So it was hamburgers and veggie burgers for lunch (Yes, Disney menus offer vegetarian choices.), then on with the day. This was fine, because when you’re in the Magic Kingdom, there’s way too much going on to want to sit in one place more than 20 minutes for any reason. We saved our leisurely meal for the evening.
You Can Fly:
That night, we took it up a notch…several notches, at Flying Fish Cafe, an upscale seafood restaurant located in Disney’s BoardWalk area. The BoardWalk is an entertainment, shopping and dining complex located on Crescent Lake, between Epcot and Hollywood Studios. The only drawback to eating dinner there was the prospect of a long bus ride, the only direct Disney transportation to the BoardWalk from the Magic Kingdom where were staying. Since the night was already a splurge, we gave in and called a cab both ways. At night the lakefront is a lovely place for a stroll. While we waited for our table, we window shopped then played video games in a small arcade attached to the ESPN Club, a sports bar just down the way from our restaurant.
Eating at Flying Fish is an event. It’s the kind of place where the menu changes daily, the seafood is either flown in from prime locations throughout the world or locally sourced from nearby coastal waters. Many of the greens and vegetables are grown in the greenhouses of Epcot’s Land Pavilion. The wine list includes some well-researched treasures.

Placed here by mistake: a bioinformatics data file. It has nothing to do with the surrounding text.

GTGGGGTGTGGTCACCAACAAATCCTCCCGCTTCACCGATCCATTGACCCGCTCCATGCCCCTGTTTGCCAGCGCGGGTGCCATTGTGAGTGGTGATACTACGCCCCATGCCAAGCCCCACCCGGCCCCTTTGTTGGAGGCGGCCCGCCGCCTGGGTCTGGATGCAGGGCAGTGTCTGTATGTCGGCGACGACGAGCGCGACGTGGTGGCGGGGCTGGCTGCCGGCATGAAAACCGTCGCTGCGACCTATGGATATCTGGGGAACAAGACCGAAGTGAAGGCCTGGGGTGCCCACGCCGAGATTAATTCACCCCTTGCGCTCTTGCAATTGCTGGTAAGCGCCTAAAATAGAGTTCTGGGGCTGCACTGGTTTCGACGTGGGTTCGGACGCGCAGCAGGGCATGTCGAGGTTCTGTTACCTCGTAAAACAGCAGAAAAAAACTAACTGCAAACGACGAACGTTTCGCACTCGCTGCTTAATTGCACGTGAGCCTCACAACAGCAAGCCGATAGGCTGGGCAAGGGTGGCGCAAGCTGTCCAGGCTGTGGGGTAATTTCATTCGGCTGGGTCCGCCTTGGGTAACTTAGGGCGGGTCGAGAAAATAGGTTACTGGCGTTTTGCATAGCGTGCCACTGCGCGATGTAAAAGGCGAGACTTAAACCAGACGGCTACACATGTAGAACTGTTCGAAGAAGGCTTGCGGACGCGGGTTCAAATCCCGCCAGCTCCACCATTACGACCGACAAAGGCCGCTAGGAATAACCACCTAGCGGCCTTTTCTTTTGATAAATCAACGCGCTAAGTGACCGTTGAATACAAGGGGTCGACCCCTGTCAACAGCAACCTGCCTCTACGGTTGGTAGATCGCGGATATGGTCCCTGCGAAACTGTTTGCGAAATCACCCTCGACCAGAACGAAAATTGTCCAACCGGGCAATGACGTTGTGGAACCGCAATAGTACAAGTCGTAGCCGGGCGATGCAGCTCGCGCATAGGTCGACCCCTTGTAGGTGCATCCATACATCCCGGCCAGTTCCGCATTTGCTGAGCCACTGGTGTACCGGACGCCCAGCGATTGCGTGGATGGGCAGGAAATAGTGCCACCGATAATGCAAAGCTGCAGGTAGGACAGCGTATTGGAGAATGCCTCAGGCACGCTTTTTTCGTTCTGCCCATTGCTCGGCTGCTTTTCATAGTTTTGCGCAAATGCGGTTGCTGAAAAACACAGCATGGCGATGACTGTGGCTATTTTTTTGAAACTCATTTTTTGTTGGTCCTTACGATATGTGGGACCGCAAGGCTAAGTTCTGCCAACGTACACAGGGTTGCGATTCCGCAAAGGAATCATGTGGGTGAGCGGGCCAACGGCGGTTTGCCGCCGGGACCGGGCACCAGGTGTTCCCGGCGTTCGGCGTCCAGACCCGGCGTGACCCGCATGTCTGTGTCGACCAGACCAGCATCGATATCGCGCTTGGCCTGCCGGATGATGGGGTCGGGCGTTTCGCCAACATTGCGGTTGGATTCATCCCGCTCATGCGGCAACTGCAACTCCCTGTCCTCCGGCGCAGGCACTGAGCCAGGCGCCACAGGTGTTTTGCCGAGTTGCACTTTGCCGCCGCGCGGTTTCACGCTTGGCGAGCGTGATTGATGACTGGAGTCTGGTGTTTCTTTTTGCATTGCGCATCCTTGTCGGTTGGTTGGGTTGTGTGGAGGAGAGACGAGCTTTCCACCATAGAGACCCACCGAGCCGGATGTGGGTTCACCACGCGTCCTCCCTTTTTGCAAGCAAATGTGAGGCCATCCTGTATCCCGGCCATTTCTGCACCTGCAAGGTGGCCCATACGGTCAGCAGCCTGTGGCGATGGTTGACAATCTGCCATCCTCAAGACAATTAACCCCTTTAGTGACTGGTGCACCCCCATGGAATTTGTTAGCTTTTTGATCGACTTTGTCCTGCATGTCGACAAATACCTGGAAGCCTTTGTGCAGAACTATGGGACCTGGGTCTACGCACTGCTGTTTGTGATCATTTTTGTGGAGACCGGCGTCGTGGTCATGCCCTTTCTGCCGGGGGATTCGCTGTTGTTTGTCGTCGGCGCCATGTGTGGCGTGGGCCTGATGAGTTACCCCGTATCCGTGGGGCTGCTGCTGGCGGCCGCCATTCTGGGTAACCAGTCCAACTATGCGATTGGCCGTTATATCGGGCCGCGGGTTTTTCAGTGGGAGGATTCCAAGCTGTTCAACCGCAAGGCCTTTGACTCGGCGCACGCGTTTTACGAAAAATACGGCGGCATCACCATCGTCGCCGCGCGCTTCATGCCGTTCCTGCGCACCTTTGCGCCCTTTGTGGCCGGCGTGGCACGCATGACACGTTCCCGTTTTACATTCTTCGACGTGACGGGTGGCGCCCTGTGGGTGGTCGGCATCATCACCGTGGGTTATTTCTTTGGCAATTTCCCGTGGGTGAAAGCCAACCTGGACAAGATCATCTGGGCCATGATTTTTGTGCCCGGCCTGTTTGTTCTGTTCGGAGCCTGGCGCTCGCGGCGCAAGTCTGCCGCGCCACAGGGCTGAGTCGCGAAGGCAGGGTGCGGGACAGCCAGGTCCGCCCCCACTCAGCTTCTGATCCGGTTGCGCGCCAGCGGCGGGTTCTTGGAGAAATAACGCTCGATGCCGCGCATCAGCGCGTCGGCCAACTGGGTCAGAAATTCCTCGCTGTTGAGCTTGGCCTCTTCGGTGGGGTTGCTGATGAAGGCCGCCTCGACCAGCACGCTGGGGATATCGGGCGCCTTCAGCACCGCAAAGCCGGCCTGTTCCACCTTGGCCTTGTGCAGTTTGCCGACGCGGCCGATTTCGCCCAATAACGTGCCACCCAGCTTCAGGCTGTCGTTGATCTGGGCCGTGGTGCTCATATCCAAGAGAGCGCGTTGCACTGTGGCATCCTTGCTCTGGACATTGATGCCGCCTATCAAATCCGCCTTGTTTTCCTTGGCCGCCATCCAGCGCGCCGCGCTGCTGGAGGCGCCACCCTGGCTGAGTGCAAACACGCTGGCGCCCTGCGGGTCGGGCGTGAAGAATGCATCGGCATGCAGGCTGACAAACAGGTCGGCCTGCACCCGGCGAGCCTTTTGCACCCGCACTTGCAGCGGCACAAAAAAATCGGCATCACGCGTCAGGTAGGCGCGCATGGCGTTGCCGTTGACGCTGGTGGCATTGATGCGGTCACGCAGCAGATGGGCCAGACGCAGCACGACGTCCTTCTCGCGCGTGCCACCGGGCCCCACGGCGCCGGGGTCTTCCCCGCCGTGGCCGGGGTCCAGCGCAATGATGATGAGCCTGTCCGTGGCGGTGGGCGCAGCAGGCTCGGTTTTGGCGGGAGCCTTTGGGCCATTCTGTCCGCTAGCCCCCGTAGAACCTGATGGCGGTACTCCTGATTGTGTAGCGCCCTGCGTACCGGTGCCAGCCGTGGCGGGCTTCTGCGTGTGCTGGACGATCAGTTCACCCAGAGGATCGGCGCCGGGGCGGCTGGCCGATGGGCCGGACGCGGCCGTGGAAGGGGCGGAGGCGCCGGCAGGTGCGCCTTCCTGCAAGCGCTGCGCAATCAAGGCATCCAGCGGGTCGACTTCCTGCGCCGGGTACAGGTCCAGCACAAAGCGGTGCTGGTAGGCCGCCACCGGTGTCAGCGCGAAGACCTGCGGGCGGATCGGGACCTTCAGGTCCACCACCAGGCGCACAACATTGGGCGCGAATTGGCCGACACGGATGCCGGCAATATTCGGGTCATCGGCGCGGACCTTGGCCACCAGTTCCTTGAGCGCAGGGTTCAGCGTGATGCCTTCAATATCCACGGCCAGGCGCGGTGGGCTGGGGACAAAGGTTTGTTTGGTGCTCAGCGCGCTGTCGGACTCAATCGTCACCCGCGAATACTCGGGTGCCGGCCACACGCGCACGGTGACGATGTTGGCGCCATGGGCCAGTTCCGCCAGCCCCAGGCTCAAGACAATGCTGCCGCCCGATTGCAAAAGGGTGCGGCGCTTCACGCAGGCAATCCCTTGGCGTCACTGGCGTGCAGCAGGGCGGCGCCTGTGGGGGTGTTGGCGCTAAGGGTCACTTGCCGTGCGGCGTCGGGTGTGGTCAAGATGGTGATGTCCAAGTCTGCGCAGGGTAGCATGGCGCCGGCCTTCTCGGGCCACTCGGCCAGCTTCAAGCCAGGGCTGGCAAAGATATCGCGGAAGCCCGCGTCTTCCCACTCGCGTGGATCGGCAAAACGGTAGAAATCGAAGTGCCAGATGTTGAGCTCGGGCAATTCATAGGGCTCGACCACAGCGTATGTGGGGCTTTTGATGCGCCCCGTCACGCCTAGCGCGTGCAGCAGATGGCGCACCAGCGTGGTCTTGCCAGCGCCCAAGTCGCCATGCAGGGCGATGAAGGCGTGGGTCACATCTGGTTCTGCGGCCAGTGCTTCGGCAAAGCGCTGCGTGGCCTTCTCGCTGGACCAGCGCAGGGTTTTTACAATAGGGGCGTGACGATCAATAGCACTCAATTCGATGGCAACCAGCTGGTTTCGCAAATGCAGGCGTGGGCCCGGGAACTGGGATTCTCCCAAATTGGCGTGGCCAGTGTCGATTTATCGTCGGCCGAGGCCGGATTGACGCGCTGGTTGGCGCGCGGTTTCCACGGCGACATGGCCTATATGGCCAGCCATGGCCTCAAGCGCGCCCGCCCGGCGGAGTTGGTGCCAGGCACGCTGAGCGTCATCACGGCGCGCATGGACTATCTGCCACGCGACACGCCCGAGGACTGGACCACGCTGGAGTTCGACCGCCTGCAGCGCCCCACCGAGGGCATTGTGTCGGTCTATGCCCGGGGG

We started with fried calamari and shrimp. The light, crispy batter allowed the mild flavors of the tender seafood to shine. We skipped the accompanying “Asian-inspired” sauce, which did not prove to be up to the task of enhancing something already so delicious. Ravenous from the day’s adventures, our family swooped in, and the platter was empty in no time. John and I split a salad of arugula and watercress, full of candied walnuts, large chunks of creamy gorgonzola, shaved radishes, and a smattering of pomegranate seeds, all lightly dressed in a walnut oil vinaigrette.
At Flying Fish, no adjective is spared in detailing each entree on the menu. I ordered the:
Citrus and Exotic Pepper-crusted Yellowfin Tuna Filet:
Opal Basil, Fennel, Caper, Olive, Golden Raisin and Pine Nut-laced Epcot Land Pavilion Eggplant Caponata Siciliana with a Lake Meadow Naturals Poached Egg.
(Try saying that without taking a breath.)
Each item on the menu comes with a pairing recommendation. I’m a big fan of French Pinot Noir, so I went with the suggested 2009 Domaine Blain-Gagnard, Chassagne-Montrachet Burgundy. Well-structured, full of raspberry and a hint of spice, it worked magic with my pepper-crusted tuna filet.
The Oak-Grilled Maine Sea Scallops were presented on a bed of fluffy Mascarpone risotto, along with the restaurant’s signature crispy potato-wrapped red snapper, served atop a leek fondue.